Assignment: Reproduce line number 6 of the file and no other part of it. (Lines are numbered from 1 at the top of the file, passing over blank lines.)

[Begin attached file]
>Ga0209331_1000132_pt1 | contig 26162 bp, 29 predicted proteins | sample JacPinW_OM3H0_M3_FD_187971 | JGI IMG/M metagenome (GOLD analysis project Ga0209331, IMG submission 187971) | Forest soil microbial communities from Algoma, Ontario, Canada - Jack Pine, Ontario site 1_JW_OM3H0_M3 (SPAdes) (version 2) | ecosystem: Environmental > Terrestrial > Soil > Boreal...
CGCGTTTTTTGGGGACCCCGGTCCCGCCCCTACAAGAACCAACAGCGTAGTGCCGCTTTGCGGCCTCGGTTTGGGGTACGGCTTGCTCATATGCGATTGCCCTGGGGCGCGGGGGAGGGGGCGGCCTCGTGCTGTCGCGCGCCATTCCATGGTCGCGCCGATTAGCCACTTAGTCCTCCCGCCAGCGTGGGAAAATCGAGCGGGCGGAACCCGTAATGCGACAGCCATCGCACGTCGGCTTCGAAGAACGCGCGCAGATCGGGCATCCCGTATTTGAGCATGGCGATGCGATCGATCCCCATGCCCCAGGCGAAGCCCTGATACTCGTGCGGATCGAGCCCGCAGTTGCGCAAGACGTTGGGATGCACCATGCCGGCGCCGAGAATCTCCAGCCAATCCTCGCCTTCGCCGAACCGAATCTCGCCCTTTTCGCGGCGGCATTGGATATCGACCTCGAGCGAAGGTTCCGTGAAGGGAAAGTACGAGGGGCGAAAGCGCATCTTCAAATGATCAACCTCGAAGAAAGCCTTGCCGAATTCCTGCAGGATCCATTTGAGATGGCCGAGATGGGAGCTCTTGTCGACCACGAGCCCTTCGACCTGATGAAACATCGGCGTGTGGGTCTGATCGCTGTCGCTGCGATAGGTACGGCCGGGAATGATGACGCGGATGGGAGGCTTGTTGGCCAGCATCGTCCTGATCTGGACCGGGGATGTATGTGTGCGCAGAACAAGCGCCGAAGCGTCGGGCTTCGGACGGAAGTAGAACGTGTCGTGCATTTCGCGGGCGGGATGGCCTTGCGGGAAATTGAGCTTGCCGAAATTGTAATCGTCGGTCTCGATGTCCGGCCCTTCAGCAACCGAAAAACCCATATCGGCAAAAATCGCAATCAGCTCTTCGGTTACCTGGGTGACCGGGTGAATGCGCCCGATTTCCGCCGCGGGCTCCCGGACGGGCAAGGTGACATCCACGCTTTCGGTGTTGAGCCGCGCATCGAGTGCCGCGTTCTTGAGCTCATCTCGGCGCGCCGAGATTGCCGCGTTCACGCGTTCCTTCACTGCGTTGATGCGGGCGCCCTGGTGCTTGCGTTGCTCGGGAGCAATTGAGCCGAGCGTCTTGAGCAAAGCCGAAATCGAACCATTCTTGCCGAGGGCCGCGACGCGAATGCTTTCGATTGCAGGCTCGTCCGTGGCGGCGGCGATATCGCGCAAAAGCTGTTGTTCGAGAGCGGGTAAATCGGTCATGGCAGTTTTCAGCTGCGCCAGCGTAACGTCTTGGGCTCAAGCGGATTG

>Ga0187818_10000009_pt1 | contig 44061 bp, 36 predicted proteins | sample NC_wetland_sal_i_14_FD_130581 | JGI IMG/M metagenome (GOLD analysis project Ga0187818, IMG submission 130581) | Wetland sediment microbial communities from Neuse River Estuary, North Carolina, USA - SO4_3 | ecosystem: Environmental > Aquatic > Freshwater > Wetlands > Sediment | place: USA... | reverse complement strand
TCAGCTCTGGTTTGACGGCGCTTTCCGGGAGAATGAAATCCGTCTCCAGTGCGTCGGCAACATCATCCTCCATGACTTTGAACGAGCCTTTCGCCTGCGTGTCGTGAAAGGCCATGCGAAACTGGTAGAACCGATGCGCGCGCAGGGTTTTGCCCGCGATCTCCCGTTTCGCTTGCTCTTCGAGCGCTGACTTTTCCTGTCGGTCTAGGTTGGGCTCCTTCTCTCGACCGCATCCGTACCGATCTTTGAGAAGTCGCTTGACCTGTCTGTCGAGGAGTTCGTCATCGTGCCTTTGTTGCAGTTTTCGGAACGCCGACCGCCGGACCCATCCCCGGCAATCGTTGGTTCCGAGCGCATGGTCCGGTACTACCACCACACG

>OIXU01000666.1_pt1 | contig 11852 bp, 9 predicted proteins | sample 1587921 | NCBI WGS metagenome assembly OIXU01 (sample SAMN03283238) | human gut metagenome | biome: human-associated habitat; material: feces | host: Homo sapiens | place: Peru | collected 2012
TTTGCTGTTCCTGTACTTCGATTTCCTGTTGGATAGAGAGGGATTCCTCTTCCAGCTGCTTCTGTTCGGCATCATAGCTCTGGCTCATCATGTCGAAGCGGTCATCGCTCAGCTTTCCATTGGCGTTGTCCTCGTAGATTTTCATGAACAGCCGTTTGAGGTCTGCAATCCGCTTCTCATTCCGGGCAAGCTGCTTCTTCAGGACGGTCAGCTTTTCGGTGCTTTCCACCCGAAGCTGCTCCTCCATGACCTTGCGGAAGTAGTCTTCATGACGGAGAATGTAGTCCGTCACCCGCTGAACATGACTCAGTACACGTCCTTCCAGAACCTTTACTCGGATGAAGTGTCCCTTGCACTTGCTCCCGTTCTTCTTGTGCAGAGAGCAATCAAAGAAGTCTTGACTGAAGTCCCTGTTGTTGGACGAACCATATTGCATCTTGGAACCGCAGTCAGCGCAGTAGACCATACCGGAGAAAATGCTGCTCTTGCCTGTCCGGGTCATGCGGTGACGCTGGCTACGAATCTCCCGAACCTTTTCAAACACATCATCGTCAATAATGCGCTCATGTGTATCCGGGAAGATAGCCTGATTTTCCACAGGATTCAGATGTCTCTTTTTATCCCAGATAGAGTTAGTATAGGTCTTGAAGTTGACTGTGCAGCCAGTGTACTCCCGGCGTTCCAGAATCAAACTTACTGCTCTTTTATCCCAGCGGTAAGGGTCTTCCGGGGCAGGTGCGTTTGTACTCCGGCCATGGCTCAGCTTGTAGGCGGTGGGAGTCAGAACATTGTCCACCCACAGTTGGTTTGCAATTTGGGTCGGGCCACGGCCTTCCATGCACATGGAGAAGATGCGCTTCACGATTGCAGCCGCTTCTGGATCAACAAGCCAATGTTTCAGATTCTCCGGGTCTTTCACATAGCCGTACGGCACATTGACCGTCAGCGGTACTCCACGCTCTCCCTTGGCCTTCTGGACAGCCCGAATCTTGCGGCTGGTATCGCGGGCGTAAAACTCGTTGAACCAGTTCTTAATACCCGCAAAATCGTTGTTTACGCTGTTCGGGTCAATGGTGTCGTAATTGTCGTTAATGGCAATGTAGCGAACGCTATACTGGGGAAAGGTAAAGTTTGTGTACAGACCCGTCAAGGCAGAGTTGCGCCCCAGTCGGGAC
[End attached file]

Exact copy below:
TTTGCTGTTCCTGTACTTCGATTTCCTGTTGGATAGAGAGGGATTCCTCTTCCAGCTGCTTCTGTTCGGCATCATAGCTCTGGCTCATCATGTCGAAGCGGTCATCGCTCAGCTTTCCATTGGCGTTGTCCTCGTAGATTTTCATGAACAGCCGTTTGAGGTCTGCAATCCGCTTCTCATTCCGGGCAAGCTGCTTCTTCAGGACGGTCAGCTTTTCGGTGCTTTCCACCCGAAGCTGCTCCTCCATGACCTTGCGGAAGTAGTCTTCATGACGGAGAATGTAGTCCGTCACCCGCTGAACATGACTCAGTACACGTCCTTCCAGAACCTTTACTCGGATGAAGTGTCCCTTGCACTTGCTCCCGTTCTTCTTGTGCAGAGAGCAATCAAAGAAGTCTTGACTGAAGTCCCTGTTGTTGGACGAACCATATTGCATCTTGGAACCGCAGTCAGCGCAGTAGACCATACCGGAGAAAATGCTGCTCTTGCCTGTCCGGGTCATGCGGTGACGCTGGCTACGAATCTCCCGAACCTTTTCAAACACATCATCGTCAATAATGCGCTCATGTGTATCCGGGAAGATAGCCTGATTTTCCACAGGATTCAGATGTCTCTTTTTATCCCAGATAGAGTTAGTATAGGTCTTGAAGTTGACTGTGCAGCCAGTGTACTCCCGGCGTTCCAGAATCAAACTTACTGCTCTTTTATCCCAGCGGTAAGGGTCTTCCGGGGCAGGTGCGTTTGTACTCCGGCCATGGCTCAGCTTGTAGGCGGTGGGAGTCAGAACATTGTCCACCCACAGTTGGTTTGCAATTTGGGTCGGGCCACGGCCTTCCATGCACATGGAGAAGATGCGCTTCACGATTGCAGCCGCTTCTGGATCAACAAGCCAATGTTTCAGATTCTCCGGGTCTTTCACATAGCCGTACGGCACATTGACCGTCAGCGGTACTCCACGCTCTCCCTTGGCCTTCTGGACAGCCCGAATCTTGCGGCTGGTATCGCGGGCGTAAAACTCGTTGAACCAGTTCTTAATACCCGCAAAATCGTTGTTTACGCTGTTCGGGTCAATGGTGTCGTAATTGTCGTTAATGGCAATGTAGCGAACGCTATACTGGGGAAAGGTAAAGTTTGTGTACAGACCCGTCAAGGCAGAGTTGCGCCCCAGTCGGGAC